The traditional Italian cuisine, rooted in the simplicity and seasonality of rural life, is a stark contrast to the American-Italian fare brought over by immigrants in cities like New York, Chicago, Boston, and Los Angeles.

In Italy, meals were built around abundant local, fresh ingredients such as tomatoes, olive oil, and herbs. As a result, dishes were often minimalistic, focusing on showcasing the ingredients’ pure flavors. In contrast, American-Italian cuisine introduced a heavier use of cheese and meat and a wider variety of dishes.

The origins of popular American-Italian dishes can be traced back to the poverty and limited resources of early Italian immigrants. For example, dishes like spaghetti and meatballs were created to stretch a small amount of meat to feed a large family. Similarly, dishes like lasagna and eggplant parmesan were made using inexpensive ingredients.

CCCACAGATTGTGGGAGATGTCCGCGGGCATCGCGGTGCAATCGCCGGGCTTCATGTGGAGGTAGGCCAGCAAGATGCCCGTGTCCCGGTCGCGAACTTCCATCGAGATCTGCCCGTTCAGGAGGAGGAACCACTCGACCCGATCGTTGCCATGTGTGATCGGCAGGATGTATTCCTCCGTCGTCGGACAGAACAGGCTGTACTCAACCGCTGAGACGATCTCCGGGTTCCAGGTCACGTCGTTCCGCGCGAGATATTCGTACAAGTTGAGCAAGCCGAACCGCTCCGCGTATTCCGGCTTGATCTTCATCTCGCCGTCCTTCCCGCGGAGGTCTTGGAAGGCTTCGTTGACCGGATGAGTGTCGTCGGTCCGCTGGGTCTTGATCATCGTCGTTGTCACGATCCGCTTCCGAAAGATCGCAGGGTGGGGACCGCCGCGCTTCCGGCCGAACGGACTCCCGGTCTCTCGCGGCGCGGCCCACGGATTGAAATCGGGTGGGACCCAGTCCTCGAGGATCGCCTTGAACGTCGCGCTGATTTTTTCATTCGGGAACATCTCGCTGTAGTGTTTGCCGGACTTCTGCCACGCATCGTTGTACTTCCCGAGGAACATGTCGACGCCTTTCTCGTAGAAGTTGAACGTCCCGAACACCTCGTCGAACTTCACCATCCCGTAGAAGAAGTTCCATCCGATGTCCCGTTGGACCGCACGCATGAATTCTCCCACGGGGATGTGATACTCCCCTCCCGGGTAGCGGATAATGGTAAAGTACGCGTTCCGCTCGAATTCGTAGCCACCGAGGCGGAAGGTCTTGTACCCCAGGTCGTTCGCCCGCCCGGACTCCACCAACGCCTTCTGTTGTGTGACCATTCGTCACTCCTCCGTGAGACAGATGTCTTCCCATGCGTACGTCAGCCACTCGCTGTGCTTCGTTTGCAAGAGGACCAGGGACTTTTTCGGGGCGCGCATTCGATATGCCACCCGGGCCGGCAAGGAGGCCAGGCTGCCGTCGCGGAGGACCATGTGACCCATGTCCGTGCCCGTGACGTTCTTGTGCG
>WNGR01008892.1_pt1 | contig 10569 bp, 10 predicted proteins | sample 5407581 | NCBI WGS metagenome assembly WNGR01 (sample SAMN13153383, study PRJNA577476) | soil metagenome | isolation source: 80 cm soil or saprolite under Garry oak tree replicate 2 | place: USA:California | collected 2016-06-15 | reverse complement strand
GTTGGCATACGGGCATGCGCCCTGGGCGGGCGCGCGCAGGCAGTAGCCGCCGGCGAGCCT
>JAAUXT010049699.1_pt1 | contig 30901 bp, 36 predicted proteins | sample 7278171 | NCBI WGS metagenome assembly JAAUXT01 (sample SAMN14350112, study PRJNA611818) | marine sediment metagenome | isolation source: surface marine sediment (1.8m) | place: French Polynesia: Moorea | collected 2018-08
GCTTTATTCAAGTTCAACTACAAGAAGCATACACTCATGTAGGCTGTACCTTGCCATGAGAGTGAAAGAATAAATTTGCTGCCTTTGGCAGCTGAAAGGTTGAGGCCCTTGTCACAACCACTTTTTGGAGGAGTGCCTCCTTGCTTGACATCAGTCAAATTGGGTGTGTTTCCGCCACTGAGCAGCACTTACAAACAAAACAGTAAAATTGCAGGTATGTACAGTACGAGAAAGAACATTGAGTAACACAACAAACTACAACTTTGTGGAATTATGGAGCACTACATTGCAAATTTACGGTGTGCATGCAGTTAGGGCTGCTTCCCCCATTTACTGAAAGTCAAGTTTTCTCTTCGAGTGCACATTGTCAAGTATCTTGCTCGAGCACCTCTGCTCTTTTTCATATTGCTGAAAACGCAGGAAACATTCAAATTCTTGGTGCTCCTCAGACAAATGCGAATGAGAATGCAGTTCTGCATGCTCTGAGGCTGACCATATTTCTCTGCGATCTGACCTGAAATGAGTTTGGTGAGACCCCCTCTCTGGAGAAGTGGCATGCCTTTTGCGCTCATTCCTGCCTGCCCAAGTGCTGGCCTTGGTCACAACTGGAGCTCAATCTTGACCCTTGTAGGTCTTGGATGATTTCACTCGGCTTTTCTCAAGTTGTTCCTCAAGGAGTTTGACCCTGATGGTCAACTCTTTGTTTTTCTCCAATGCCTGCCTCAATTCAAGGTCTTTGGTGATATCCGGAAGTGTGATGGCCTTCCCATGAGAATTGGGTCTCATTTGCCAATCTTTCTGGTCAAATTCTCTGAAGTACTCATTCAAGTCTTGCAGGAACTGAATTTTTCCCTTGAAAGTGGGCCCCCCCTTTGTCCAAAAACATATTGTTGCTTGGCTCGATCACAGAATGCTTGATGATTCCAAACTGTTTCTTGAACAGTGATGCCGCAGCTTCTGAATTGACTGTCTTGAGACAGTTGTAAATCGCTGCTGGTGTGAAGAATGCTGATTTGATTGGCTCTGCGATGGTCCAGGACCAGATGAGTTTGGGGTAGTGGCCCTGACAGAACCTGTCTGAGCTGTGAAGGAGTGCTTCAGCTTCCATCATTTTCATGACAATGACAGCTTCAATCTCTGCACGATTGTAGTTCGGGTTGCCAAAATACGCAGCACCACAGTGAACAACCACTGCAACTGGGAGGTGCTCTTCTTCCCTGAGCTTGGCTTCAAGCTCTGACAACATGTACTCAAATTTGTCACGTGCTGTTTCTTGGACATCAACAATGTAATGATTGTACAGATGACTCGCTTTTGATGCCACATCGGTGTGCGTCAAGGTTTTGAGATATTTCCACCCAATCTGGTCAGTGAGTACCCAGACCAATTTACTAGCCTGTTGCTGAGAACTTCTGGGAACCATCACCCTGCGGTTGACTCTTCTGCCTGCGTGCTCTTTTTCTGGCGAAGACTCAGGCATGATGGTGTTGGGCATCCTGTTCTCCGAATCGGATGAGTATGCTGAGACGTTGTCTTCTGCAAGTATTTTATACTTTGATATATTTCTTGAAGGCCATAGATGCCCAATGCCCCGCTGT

As Italian immigrants became more successful, they began to open restaurants and introduce their cuisine to a broader audience. These restaurants often adapted their dishes to appeal to American tastes, creating new dishes like chicken parmesan and fettuccine alfredo.

Despite these changes, the essence of Italian cuisine remains a focus on fresh, simple ingredients and a celebration of family and community. Even in the bustling cities of America, the hearty and comforting dishes of the Italian immigrants continue to bring a taste of the old country to the table.

And yet, the traditional Italian cuisine is still being kept and passed down by the families who kept the tradition alive. The difference is clear, but both have unique values and are worth trying.